That far-out thing has since become a staple in pop culture, referenced in everything from video games to "The Simpsons."
See the rest of the story at Business Insider
It was pretty much a hard pass at the multiplex this weekend as the new releases "Smurfs: The Lost Village" and "Going In Style" couldn't knock down the holdovers.
"The Boss Baby," DreamWorks Animations' latest hit with Alec Baldwin voicing (you guessed it) a bossy baby, won the weekend with an estimated $26.3 million, according to BoxOfficePro.com.
In second was Disney's hugely successful "Beauty and the Beast." The live-action remake of its 1991 animated classic took in $25 million this weekend.
"Smurfs" came in third with a very soft $14 million opening, while "Going in Style"— the heist comedy starring legends Morgan Freeman, Michael Caine, and Alan Arkin — took the fourth spot with $12.5 million. Both newbies were released on over 3,000 screens, so these returns aren't necessarily going to make their studios, Sony and Warner Bros., respectively, that excited.
Honestly, the industry is waiting patiently for the next "Fast and Furious" movie, "The Fate of the Furious," to finally hit screens and bring some respectability to April grosses. The eighth movie in the successful franchise for Universal will open next weekend and is projected to make well over $100 million during the Easter holiday weekend.
The INSIDER Summary:
Marvel fans rejoice — Thor is back! Marvel Studios released a brand new teaser trailer for the highly anticipated "Thor: Ragnorak," which hits theaters in November.
The trailers shows off Chris Hemsworth, back in role as Thor (but this time with a new haircut), as well as the formidable Cate Blanchett as the new villain, Hela.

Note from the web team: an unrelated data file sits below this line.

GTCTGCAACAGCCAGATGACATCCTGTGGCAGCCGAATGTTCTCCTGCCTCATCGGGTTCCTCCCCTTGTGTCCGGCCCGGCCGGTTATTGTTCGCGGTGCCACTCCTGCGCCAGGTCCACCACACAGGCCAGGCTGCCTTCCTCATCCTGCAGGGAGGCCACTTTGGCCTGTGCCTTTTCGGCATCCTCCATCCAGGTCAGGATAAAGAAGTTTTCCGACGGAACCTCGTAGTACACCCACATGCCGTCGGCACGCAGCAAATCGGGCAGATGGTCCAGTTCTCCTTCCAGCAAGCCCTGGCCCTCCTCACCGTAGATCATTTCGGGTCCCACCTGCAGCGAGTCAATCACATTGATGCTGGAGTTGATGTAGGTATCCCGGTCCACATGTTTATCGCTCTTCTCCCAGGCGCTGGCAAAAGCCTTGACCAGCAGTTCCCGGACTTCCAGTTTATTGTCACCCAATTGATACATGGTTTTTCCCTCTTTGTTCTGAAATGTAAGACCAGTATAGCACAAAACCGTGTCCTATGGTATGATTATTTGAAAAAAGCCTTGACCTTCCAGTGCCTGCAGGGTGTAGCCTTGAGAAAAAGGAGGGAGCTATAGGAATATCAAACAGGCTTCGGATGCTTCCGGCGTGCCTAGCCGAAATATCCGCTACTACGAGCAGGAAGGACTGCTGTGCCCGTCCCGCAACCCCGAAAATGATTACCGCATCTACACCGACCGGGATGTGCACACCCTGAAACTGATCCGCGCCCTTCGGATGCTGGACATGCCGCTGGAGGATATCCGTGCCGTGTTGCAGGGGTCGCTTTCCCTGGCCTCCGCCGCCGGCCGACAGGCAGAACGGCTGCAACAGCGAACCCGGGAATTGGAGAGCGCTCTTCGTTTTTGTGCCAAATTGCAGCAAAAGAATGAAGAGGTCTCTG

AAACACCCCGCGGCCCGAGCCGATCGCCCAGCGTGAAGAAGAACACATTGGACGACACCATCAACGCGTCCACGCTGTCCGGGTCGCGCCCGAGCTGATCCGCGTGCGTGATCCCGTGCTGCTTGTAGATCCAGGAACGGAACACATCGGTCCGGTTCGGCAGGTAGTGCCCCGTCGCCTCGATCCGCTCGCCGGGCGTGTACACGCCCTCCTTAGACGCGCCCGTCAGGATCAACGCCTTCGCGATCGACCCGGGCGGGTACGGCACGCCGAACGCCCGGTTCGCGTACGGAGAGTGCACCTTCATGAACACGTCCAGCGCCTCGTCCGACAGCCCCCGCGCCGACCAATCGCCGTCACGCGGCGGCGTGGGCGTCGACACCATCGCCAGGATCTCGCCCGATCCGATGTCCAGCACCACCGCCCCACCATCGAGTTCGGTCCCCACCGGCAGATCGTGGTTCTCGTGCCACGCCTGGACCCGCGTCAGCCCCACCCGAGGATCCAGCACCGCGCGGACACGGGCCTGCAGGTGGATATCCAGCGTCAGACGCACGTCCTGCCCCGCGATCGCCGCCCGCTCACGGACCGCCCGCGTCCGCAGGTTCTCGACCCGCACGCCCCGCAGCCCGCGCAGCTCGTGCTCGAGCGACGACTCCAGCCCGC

Hela is a new threat to Thor and the entirety of Asgardian civilization. After robbing Thor of his hammer and imprisoning him, Thor's new enemies force him into a gladitorial ring where he meets none other than a fellow Avenger — the Incredible Hulk.
Here's the official synopsis from Marvel:
Thor is imprisoned on the other side of the universe without his mighty hammer and finds himself in a race against time to get back to Asgard to stop Ragnarok — the destruction of his homeworld and the end of Asgardian civilization — at the hands of an all-powerful new threat, the ruthless Hela. But first he must survive a deadly gladiatorial contest that pits him against his former ally and fellow Avenger — the Incredible Hulk!
Watch the teaser below:
Marvel just dropped the first trailer for "Thor: Ragnarok" and it looks incredible. Thor, Loki, and the other Asgardians are all back, and the trailer even shows off Gladiator Hulk and Jeff Goldblum as Grandmaster! The movie is scheduled to hit theaters in the US on November 3rd, 2017.